Who needs sources? I’ve got Jason Bourne!
The New York Times boldly proclaimed Howard Zinn’s…. A People’s History should be required reading for all college students. Professors and high school teachers alike have responded by making Zinn’s screed one of the top ten requested academic books. The only justification can be found in celebrity endorsement and the book’s adherence to politically correct platitudes about our past. Zinn egregiously claims:
- Maoist China was “the closest thing, in the long history of that ancient country, to a people’s government, independent of outside control.”
- Castro and his executioner Che Guevara “had no bloody record of suppression.”
- American actions following 9/11 were morally equivalent to the terror attack “It seemed that the United States was reacting to the horrors perpetrated by the terrorists against innocent people in New York by killing other innocent people in Afghanistan.”
- America’s very founding was a fraud “They found that by creating a nation, a symbol, a legal unity called the United States, they could take over land, profits, and political power from the favorites of the British Empire. In the process, they could hold back a number of potential rebellions and create a consensus of popular support for the rule of a new, privileged leadership.”
- World War II was never about ridding the world of German Fascism or Japanese Militarism- the war was America’s fault!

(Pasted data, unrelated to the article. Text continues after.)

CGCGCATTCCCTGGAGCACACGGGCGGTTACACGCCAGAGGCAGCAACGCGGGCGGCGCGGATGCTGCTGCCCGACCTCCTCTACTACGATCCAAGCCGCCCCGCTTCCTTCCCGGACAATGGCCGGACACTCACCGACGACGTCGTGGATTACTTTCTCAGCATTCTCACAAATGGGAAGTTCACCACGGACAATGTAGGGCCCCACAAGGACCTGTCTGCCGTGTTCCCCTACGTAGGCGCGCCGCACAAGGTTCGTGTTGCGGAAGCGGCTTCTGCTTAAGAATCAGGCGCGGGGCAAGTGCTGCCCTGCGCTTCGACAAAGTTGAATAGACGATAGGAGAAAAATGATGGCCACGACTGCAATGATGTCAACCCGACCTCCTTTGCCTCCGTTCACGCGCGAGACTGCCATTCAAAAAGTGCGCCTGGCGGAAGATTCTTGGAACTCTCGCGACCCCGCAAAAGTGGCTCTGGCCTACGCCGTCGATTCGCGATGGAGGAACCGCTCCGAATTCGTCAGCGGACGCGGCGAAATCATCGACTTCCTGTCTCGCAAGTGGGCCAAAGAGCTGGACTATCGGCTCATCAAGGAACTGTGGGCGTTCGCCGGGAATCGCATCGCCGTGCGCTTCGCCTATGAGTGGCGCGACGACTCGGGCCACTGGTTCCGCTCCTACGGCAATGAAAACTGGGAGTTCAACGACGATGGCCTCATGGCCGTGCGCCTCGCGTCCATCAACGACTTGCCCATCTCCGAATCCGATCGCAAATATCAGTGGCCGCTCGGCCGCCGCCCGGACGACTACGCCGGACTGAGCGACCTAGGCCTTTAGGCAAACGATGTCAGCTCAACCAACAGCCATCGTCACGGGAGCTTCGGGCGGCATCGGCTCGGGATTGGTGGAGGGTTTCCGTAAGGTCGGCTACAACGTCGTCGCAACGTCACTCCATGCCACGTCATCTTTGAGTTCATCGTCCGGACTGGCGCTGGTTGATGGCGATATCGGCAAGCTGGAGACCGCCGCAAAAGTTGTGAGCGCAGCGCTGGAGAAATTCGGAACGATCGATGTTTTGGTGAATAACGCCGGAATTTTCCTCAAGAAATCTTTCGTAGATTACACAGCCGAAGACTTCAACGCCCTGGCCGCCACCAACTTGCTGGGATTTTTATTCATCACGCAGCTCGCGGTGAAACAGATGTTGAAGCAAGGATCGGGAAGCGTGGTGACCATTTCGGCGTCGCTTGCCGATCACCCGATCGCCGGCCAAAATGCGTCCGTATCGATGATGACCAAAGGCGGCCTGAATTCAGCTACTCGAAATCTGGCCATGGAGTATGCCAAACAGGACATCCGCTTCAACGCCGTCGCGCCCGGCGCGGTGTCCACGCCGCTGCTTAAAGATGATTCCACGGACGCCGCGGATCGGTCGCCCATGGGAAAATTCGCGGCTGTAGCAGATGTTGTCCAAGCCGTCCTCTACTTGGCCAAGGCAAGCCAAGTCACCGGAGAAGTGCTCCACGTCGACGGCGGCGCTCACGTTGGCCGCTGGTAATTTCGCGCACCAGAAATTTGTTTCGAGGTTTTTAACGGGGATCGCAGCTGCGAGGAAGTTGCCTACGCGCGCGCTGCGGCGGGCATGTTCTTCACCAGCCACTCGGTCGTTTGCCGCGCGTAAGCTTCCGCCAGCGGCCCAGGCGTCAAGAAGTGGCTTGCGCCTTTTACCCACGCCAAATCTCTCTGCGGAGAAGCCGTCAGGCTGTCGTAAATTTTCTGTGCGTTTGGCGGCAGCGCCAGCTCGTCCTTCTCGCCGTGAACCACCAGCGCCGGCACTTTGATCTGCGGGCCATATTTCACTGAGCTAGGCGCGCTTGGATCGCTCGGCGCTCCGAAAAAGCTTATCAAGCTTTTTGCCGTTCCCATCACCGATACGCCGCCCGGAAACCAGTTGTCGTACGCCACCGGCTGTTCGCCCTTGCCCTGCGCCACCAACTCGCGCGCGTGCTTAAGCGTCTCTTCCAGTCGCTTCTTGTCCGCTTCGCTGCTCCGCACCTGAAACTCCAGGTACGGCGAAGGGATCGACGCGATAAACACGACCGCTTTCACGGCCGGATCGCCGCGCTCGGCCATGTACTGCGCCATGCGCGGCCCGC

“Was it the logical policy of a government whose main interest was not stopping Fascism but advancing the imperial interests of the United States? For those interests, in the thirties, an anti-Soviet policy seemed best. Later, when Japan and Germany threatened U.S. world interests, a pro-Soviet, anti-Nazi policy became preferable.”
Where’s the research? Where’s the scholarship? Where’s the objectivity?
Zinn himself, said it best,
“I wanted my writing of history and my teaching of history to be a part of social struggle”
As long as young adults seek ways to… “discover themselves” and anger their parents- there will be audience for Howard Zinn’s A People’s History. Parental units are part of the so-called establishment and our farthest reaching right-of-passage in America is fighting the conformity of the “the man.” The biggest error in judgment these young rebels make is seeing the establishment as encompassing every facet of our existence- even our history…. Zinn is where too many young minds are exposed to distorted, often lazy examinations of these crucial moments.